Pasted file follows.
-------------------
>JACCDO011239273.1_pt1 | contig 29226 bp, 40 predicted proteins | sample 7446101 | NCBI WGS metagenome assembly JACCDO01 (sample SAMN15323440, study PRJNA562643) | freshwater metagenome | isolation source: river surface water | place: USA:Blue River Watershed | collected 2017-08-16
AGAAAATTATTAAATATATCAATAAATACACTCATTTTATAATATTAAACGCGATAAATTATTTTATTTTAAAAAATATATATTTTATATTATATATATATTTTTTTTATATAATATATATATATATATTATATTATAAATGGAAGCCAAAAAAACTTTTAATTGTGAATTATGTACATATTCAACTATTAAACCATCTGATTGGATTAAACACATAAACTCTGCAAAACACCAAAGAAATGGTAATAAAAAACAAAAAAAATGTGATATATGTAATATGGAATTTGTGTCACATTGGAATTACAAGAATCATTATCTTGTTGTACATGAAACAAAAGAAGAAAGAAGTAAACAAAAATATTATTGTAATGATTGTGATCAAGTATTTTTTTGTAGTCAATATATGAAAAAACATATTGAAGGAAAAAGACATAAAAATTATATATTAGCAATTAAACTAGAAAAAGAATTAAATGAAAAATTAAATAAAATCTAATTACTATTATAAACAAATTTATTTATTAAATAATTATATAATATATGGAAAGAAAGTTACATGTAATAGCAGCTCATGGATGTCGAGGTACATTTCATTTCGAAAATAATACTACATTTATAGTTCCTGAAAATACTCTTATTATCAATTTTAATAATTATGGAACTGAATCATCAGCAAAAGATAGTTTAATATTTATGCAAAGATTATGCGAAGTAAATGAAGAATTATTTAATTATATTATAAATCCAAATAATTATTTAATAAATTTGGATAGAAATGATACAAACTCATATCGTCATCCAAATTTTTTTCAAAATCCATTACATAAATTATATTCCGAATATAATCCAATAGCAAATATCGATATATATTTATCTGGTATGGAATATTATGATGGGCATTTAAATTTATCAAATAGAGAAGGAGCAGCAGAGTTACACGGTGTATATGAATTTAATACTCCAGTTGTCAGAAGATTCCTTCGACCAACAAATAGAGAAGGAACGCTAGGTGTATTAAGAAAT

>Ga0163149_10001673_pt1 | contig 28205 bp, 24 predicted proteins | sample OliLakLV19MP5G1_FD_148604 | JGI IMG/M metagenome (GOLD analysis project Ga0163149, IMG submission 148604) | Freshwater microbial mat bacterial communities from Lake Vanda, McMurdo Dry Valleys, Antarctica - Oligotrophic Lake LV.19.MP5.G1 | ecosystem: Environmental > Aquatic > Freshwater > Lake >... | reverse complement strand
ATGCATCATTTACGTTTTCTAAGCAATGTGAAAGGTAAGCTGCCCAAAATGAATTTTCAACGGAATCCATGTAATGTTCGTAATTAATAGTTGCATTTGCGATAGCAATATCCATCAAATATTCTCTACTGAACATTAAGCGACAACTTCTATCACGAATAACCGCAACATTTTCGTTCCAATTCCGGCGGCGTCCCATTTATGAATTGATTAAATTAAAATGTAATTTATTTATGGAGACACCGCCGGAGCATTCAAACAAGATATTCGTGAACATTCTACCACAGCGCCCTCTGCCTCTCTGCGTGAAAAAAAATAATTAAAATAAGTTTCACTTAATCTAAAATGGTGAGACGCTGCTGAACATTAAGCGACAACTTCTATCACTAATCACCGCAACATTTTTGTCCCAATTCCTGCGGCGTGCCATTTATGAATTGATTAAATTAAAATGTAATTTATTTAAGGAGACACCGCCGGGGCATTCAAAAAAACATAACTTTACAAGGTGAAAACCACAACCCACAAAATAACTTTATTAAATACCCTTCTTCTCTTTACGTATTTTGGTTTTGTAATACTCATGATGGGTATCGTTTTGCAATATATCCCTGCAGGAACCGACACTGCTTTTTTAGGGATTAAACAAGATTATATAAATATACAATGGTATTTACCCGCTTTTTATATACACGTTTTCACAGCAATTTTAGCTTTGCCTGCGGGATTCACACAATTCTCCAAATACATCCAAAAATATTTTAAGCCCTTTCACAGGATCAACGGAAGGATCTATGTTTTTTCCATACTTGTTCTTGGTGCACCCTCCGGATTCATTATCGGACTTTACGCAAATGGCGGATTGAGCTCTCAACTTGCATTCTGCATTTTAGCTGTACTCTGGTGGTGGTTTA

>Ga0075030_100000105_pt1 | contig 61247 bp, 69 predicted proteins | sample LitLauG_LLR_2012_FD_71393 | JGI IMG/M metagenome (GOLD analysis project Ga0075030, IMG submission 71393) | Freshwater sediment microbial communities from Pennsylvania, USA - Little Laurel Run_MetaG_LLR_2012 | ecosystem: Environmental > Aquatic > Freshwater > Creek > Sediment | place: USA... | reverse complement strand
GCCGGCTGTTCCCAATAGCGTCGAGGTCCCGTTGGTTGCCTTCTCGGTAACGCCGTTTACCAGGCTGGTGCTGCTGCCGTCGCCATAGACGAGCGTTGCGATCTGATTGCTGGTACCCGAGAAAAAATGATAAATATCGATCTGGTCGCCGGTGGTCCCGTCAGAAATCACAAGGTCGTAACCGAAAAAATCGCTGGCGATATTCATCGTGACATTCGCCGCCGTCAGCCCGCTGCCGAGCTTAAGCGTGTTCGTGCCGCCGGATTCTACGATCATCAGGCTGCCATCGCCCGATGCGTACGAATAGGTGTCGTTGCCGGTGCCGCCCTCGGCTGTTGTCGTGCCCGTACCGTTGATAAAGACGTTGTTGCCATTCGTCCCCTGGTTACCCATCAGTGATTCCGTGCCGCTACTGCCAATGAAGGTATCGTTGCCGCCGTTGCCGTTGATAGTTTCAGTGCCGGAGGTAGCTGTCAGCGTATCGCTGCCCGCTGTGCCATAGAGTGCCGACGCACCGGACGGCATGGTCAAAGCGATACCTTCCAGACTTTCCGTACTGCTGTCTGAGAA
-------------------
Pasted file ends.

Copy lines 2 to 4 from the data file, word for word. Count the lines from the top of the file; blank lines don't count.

AGAAAATTATTAAATATATCAATAAATACACTCATTTTATAATATTAAACGCGATAAATTATTTTATTTTAAAAAATATATATTTTATATTATATATATATTTTTTTTATATAATATATATATATATATTATATTATAAATGGAAGCCAAAAAAACTTTTAATTGTGAATTATGTACATATTCAACTATTAAACCATCTGATTGGATTAAACACATAAACTCTGCAAAACACCAAAGAAATGGTAATAAAAAACAAAAAAAATGTGATATATGTAATATGGAATTTGTGTCACATTGGAATTACAAGAATCATTATCTTGTTGTACATGAAACAAAAGAAGAAAGAAGTAAACAAAAATATTATTGTAATGATTGTGATCAAGTATTTTTTTGTAGTCAATATATGAAAAAACATATTGAAGGAAAAAGACATAAAAATTATATATTAGCAATTAAACTAGAAAAAGAATTAAATGAAAAATTAAATAAAATCTAATTACTATTATAAACAAATTTATTTATTAAATAATTATATAATATATGGAAAGAAAGTTACATGTAATAGCAGCTCATGGATGTCGAGGTACATTTCATTTCGAAAATAATACTACATTTATAGTTCCTGAAAATACTCTTATTATCAATTTTAATAATTATGGAACTGAATCATCAGCAAAAGATAGTTTAATATTTATGCAAAGATTATGCGAAGTAAATGAAGAATTATTTAATTATATTATAAATCCAAATAATTATTTAATAAATTTGGATAGAAATGATACAAACTCATATCGTCATCCAAATTTTTTTCAAAATCCATTACATAAATTATATTCCGAATATAATCCAATAGCAAATATCGATATATATTTATCTGGTATGGAATATTATGATGGGCATTTAAATTTATCAAATAGAGAAGGAGCAGCAGAGTTACACGGTGTATATGAATTTAATACTCCAGTTGTCAGAAGATTCCTTCGACCAACAAATAGAGAAGGAACGCTAGGTGTATTAAGAAAT

>Ga0163149_10001673_pt1 | contig 28205 bp, 24 predicted proteins | sample OliLakLV19MP5G1_FD_148604 | JGI IMG/M metagenome (GOLD analysis project Ga0163149, IMG submission 148604) | Freshwater microbial mat bacterial communities from Lake Vanda, McMurdo Dry Valleys, Antarctica - Oligotrophic Lake LV.19.MP5.G1 | ecosystem: Environmental > Aquatic > Freshwater > Lake >... | reverse complement strand
ATGCATCATTTACGTTTTCTAAGCAATGTGAAAGGTAAGCTGCCCAAAATGAATTTTCAACGGAATCCATGTAATGTTCGTAATTAATAGTTGCATTTGCGATAGCAATATCCATCAAATATTCTCTACTGAACATTAAGCGACAACTTCTATCACGAATAACCGCAACATTTTCGTTCCAATTCCGGCGGCGTCCCATTTATGAATTGATTAAATTAAAATGTAATTTATTTATGGAGACACCGCCGGAGCATTCAAACAAGATATTCGTGAACATTCTACCACAGCGCCCTCTGCCTCTCTGCGTGAAAAAAAATAATTAAAATAAGTTTCACTTAATCTAAAATGGTGAGACGCTGCTGAACATTAAGCGACAACTTCTATCACTAATCACCGCAACATTTTTGTCCCAATTCCTGCGGCGTGCCATTTATGAATTGATTAAATTAAAATGTAATTTATTTAAGGAGACACCGCCGGGGCATTCAAAAAAACATAACTTTACAAGGTGAAAACCACAACCCACAAAATAACTTTATTAAATACCCTTCTTCTCTTTACGTATTTTGGTTTTGTAATACTCATGATGGGTATCGTTTTGCAATATATCCCTGCAGGAACCGACACTGCTTTTTTAGGGATTAAACAAGATTATATAAATATACAATGGTATTTACCCGCTTTTTATATACACGTTTTCACAGCAATTTTAGCTTTGCCTGCGGGATTCACACAATTCTCCAAATACATCCAAAAATATTTTAAGCCCTTTCACAGGATCAACGGAAGGATCTATGTTTTTTCCATACTTGTTCTTGGTGCACCCTCCGGATTCATTATCGGACTTTACGCAAATGGCGGATTGAGCTCTCAACTTGCATTCTGCATTTTAGCTGTACTCTGGTGGTGGTTTA